Seaman Recruit Austin Grodt, a 2014 Canyon Hills High School in Anaheim, California, graduate and Orange, California, native, graduated as the top Sailor from Recruit Training Command, Division 808, earning the Military Excellence Award on Feb. 1.
“Being honored with the MEA has made me recognize the time and effort that countless people have given me in order to reach this point,” Grodt said. “Humility and an insatiable drive has to remain at the forefront of my mind throughout my Naval career if I am to pay back those who have sacrificed so much.”
The Navy Club of the United States Military Excellence Award is the top award presented to the No. 1 recruit of their graduating training group. The MEA is awarded to the recruit that best exemplifies the qualities of enthusiasm, devotion to duty, military bearing and teamwork. The award placed him at the pinnacle of today’s newest Sailors. Grodt was awarded a flag letter of commendation for his achievements.
Grodt, 23, continued his education at the University of California San Diego, in La Jolla, California, earning a Bachelor of Science degree in environmental chemistry in 2018. Grodt performed marine biomaterials research with Scripps Institution of Oceanography aboard the NOAAS Reuben Lasker (R 228). He has been a California State Parks lifeguard for five years.
Grodt said he joined the Navy to help others.
“I joined to fulfill a desire to give options to others by removing the obstacles preventing them from following their passions and living lives of their own choosing,” Grodt said. “Specifically, I want to remove oppressors, dictators, terrorists, gangs, and others from around the world — allowing people to live freely.”
Grodt credited his Recruit Division Commanders, Chief Boatswain’s Mate Rodney Rozier, Boatswain’s Mate 2nd Class Jorge Monarez and Interior Communications Electrician 2nd Class Joseph Hays for their leadership and guidance.
He also thanked his parents, Stephen and Beverly Grodt, whom he said have inspired and motivated him throughout his life.
“I especially owe where I am today to my parents,” Grodt said. “They never forced anything upon me, but if I chose to accomplish something, they pushed me to do so with all of my ability. The best lesson they have ever imparted upon me is to never allow regret to enter my life. Without that lesson, I would never have had to the courage to make the leap into the Navy.”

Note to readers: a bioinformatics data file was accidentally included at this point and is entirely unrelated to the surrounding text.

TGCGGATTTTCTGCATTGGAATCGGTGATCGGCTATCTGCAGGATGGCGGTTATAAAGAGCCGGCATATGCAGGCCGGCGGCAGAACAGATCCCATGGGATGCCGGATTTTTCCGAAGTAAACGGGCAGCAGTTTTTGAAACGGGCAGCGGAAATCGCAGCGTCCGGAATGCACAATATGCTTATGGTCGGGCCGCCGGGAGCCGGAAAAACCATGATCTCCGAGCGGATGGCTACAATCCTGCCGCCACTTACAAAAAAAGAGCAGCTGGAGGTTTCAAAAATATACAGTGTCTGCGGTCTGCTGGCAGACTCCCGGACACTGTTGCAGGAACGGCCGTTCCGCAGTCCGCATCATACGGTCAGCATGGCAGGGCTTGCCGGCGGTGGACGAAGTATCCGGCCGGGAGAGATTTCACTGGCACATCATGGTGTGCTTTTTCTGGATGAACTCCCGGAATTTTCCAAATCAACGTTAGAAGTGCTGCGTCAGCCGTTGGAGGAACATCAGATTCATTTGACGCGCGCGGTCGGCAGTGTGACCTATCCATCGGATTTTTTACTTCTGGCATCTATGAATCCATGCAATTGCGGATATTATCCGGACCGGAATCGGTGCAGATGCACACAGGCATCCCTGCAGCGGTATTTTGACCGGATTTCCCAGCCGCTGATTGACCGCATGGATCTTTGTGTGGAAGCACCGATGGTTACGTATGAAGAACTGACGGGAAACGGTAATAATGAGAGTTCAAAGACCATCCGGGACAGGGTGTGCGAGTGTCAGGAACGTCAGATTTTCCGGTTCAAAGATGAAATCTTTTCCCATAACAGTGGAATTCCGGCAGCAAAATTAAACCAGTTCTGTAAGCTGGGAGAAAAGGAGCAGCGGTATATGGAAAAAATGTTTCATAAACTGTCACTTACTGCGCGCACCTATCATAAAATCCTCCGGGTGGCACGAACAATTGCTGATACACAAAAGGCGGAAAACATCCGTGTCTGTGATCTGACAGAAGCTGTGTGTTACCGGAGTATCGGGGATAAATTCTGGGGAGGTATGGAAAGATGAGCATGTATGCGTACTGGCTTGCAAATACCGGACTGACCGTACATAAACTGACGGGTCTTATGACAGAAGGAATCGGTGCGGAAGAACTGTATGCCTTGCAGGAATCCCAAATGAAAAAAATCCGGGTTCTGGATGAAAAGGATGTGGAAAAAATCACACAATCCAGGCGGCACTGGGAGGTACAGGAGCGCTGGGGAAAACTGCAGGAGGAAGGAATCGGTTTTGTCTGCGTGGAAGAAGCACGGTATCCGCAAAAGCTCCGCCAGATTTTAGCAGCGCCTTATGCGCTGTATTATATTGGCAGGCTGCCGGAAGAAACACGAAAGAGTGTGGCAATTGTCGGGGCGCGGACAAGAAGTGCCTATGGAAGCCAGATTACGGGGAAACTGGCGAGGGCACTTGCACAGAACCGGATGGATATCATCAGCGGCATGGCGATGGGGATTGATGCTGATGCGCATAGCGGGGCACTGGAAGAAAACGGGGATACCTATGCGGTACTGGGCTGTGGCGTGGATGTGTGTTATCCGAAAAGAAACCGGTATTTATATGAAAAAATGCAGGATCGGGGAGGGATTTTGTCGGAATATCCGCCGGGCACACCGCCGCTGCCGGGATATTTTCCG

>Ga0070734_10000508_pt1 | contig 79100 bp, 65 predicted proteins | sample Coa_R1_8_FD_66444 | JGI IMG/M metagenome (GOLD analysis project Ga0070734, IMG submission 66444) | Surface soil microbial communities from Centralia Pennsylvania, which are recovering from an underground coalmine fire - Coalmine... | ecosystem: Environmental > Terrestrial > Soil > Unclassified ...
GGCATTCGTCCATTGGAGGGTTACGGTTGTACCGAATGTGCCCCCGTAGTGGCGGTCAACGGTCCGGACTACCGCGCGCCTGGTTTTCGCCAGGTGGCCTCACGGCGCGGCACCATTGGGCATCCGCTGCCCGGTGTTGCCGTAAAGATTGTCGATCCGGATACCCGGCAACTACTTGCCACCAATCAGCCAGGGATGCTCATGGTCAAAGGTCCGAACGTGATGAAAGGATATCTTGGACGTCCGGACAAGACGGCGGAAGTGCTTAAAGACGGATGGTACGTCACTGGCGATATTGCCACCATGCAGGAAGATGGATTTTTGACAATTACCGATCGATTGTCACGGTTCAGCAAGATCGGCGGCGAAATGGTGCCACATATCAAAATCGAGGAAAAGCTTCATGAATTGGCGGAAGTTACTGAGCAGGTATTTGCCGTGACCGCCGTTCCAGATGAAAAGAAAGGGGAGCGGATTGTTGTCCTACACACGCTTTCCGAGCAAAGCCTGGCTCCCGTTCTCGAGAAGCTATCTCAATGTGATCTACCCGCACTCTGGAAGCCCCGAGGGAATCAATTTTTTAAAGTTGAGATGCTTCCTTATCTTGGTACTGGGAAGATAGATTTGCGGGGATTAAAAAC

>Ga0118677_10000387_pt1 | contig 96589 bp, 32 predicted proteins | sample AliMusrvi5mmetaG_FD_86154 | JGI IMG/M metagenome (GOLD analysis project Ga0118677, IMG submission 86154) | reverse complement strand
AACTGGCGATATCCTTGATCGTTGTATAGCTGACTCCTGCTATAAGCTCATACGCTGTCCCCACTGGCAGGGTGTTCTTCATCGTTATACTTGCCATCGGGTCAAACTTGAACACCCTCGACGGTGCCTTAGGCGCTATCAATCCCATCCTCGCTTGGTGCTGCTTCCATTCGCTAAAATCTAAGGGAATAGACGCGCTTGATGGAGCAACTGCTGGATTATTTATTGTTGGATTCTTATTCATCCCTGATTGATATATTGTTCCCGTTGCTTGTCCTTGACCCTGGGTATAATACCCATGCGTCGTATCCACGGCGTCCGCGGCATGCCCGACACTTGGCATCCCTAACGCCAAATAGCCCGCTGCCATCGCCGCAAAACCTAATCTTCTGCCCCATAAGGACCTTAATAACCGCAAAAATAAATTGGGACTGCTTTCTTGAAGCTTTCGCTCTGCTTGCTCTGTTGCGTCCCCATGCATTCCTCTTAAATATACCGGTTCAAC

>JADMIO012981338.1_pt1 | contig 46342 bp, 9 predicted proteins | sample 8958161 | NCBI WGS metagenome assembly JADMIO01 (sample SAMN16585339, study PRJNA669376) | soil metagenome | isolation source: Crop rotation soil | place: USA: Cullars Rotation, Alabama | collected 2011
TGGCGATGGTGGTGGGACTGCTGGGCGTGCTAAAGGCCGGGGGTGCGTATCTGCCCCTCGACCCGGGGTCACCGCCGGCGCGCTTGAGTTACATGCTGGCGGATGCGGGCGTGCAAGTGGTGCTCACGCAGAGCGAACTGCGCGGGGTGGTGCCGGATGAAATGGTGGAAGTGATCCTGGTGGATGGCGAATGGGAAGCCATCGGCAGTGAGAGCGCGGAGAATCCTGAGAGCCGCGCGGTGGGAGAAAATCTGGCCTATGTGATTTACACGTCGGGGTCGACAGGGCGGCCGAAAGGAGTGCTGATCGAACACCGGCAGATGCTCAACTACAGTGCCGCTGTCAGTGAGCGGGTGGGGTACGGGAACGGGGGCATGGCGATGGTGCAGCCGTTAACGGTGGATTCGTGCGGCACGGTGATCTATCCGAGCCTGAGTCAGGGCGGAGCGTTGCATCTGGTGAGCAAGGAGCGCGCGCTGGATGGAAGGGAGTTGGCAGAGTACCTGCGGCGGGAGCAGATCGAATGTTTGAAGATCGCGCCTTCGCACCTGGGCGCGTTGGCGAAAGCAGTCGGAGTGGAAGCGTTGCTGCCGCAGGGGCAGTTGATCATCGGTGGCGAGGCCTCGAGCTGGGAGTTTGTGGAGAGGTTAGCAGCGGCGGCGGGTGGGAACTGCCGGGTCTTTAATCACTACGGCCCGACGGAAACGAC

Grodt said the toughest part of boot camp was learning to effectively lead and communicate.
“Recruits have diverse backgrounds, reasons for joining the Navy, and motivation levels, which if not addressed, could potentially lead to failure of an evolution,” Grodt said. “To combat this, our division had to get to know each fellow recruit as an individual first and learn each other’s quirks and ticks, in order to positively push each other to success.”
Boot camp is approximately eight weeks and all enlistees into the U.S. Navy begin their careers at the command. Training includes physical fitness, seamanship, firearms, firefighting and shipboard damage control along with lessons in Navy heritage and core values, teamwork and discipline. More than 30,0000 recruits graduate annually from RTC and begin their Navy careers.
Grodt was assigned the rate of special warfare operator.
After graduation, Grodt will attend the Naval Special Warfare Preparatory School in Great Lakes, Illinois. Special Warfare Operators perform a multitude of duties in support of special operations missions and operate on, under and from the sea, in the air and on land. These duties require skills in combat diving, paradrop and air operations, small boat operations, submarine and submersible operations, land warfare, small unit tactics, mounted and dismounted operations, small arms and crew served weapons, explosives, communications, tactical medicine, mission planning, intelligence gathering and interpretation, joint and combined operations, and chemical, biological, radiological, nuclear defense measures in all environments including urban, desert, jungle, arctic, and mountain warfare.